(b) The Commission shall not pledge the credit of any participating state or of the United States. Notes issued by the Commission and all other financial obligations incurred by it, shall be its sole responsibility and no participating state or the United States shall be liable therefor.
Section 19. Audit and accounts.
(a) The Commission shall keep accurate accounts of all receipts and disbursements, which shall be subject to the audit and accounting procedures established under its rules. In addition, all receipts and disbursements of funds handled by the Commission shall be audited yearly by a qualified public accountant and the report of the audit shall be included in and become part of the annual report of the Commission.
(b) The accounts of the Commission shall be open at any reasonable time for inspection by duly constituted officers of the participating states and by any persons authorized by the Commission.
(c) Nothing contained in this Article shall be construed to prevent commission compliance with laws relating to audit or inspection of accounts by or on behalf of any participating state or of the United States.
|Entry into Force; Additional Members and Withdrawal|
Section 20. Entry into force; additional members.
The compact shall enter into force effective when enacted into law by any three states of the group of states composed of Alabama, Arkansas, Florida, Georgia, Kentucky, Louisiana, Maryland, Mississippi, North Carolina, Oklahoma, South Carolina, Tennessee, Texas, Virginia, and West Virginia and when the consent of Congress has been obtained.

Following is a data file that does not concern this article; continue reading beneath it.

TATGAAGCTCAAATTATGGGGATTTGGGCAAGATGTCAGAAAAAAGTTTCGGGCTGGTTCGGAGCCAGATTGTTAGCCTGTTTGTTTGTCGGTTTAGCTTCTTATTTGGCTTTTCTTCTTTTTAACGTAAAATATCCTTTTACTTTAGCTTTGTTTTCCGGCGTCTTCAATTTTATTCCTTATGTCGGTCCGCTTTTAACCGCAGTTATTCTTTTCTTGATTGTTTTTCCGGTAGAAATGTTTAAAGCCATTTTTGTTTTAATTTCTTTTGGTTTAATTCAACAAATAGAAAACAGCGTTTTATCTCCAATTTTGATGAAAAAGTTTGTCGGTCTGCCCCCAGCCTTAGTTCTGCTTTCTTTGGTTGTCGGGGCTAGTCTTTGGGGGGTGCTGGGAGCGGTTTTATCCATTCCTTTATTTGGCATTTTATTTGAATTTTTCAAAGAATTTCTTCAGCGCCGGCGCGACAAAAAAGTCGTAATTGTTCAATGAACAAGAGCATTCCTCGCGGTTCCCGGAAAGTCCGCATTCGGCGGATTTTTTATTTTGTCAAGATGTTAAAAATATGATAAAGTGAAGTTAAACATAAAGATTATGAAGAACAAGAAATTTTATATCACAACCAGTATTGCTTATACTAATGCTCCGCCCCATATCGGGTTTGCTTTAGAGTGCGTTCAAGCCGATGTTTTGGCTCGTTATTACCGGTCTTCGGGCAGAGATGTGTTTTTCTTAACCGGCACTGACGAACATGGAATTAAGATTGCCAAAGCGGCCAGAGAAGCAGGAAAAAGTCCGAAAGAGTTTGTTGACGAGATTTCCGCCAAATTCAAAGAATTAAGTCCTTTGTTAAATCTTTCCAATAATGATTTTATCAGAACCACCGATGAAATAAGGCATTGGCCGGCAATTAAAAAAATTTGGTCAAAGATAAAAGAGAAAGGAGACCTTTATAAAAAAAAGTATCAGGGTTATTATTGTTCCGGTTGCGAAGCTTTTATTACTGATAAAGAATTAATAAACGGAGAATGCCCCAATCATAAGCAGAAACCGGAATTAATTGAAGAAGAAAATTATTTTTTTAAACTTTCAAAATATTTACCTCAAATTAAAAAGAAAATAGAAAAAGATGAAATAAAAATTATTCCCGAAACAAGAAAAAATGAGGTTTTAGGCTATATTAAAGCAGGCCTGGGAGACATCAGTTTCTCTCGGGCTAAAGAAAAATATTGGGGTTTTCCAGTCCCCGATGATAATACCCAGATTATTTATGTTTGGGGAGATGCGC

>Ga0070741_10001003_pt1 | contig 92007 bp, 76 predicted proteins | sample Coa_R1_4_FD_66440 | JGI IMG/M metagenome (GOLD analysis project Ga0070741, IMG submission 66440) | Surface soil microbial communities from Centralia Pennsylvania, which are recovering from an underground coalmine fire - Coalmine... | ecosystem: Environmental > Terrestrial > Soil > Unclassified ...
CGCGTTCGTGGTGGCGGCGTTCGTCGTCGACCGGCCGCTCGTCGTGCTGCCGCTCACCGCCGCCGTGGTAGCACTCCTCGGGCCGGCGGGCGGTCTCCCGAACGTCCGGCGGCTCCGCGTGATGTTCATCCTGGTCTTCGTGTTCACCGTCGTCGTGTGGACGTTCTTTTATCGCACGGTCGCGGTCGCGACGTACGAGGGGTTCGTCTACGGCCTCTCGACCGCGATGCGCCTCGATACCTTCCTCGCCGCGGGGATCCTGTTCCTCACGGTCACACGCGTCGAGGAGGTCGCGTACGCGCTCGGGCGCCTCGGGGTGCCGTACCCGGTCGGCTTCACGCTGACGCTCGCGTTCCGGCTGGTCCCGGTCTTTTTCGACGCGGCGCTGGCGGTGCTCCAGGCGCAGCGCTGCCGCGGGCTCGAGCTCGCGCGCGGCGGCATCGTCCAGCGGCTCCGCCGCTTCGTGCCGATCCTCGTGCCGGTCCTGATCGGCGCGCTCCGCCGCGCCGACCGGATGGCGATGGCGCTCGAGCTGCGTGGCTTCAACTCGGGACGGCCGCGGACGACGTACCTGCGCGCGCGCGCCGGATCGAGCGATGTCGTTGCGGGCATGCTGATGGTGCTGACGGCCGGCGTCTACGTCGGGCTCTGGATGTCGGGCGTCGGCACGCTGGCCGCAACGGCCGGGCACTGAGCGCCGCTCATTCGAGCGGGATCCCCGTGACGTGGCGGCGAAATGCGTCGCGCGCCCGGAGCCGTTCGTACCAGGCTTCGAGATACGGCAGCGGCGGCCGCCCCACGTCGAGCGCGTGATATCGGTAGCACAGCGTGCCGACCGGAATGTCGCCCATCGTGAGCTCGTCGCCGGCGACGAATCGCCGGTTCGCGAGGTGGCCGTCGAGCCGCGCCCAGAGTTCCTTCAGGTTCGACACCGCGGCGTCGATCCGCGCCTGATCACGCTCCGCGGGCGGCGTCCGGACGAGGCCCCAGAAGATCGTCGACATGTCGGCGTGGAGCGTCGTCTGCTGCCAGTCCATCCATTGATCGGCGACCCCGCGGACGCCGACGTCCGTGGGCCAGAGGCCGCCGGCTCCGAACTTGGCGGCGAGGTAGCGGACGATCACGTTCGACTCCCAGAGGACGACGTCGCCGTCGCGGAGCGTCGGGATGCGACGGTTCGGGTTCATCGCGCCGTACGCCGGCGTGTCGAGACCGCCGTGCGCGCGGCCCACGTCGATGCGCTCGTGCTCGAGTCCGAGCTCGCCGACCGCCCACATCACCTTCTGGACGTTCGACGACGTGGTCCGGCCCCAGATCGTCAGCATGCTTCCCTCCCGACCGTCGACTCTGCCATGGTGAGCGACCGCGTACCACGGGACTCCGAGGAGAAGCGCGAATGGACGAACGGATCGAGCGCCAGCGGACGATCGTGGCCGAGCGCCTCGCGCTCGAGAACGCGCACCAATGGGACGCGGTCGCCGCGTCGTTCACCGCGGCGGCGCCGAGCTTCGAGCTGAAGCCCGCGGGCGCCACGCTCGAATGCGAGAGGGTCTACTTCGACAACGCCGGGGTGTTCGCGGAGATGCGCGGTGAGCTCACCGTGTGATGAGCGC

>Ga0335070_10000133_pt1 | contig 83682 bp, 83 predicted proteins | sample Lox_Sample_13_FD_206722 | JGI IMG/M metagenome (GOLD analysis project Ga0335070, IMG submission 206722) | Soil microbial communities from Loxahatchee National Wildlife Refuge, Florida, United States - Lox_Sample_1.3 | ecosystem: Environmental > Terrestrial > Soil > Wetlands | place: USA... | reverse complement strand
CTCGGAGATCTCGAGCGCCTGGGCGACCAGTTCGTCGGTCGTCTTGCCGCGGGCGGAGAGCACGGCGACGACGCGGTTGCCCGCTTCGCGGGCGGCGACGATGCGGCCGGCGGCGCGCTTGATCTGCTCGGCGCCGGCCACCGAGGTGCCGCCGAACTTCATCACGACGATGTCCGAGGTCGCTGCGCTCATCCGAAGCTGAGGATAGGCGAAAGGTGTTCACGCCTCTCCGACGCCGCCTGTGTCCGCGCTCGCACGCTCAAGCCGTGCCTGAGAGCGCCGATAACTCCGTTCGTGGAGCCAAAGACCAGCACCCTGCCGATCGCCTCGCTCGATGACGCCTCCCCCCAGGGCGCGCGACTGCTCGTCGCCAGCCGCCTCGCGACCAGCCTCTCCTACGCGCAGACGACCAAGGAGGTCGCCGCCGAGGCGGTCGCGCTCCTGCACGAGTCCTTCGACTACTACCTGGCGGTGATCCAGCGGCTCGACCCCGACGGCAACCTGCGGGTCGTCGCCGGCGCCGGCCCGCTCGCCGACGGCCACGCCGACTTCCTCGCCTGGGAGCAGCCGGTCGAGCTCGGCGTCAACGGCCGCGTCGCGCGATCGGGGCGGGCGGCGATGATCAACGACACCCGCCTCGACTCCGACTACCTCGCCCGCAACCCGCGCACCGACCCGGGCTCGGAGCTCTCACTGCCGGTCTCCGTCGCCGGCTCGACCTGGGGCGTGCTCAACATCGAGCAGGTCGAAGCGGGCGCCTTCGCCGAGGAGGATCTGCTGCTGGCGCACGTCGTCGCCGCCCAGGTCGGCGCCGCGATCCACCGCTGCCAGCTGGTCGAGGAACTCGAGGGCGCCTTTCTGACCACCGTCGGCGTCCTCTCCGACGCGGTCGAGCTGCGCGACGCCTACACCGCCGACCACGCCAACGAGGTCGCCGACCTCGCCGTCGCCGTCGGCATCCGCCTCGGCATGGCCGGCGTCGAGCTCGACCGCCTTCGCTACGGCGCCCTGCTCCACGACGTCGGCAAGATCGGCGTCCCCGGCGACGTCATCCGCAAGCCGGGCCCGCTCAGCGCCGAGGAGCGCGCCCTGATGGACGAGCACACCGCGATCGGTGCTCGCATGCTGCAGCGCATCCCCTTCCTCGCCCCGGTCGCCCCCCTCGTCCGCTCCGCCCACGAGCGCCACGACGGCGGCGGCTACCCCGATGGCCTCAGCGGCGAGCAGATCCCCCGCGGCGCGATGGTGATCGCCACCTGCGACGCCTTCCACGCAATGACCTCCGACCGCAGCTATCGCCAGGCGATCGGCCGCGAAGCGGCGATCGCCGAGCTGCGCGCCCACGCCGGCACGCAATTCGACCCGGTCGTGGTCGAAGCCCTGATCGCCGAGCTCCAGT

Section 21. Withdrawal from compact.
Any participating state may withdraw from this compact by enacting a statute repealing the same, but no such withdrawal shall take effect until one year after notice in writing of the withdrawal is given to the Commission and the governors of all the participating states. No withdrawal shall affect any liability already incurred by or chargeable to a participating state prior to the time of such withdrawal.
Section 22. Severability.
If any part or provision of this compact is adjudged invalid by any court, such judgment shall be confined in its operation to the part or provision directly involved in the controversy in which such judgment shall have been rendered and shall not affect or impair the validity of the remainder of this compact. In the event Congress consents to this compact subject to conditions, said conditions shall not impair the validity of this compact when said conditions are accepted by three or more compacting states. A compact state may accept the conditions of Congress by implementation of this compact.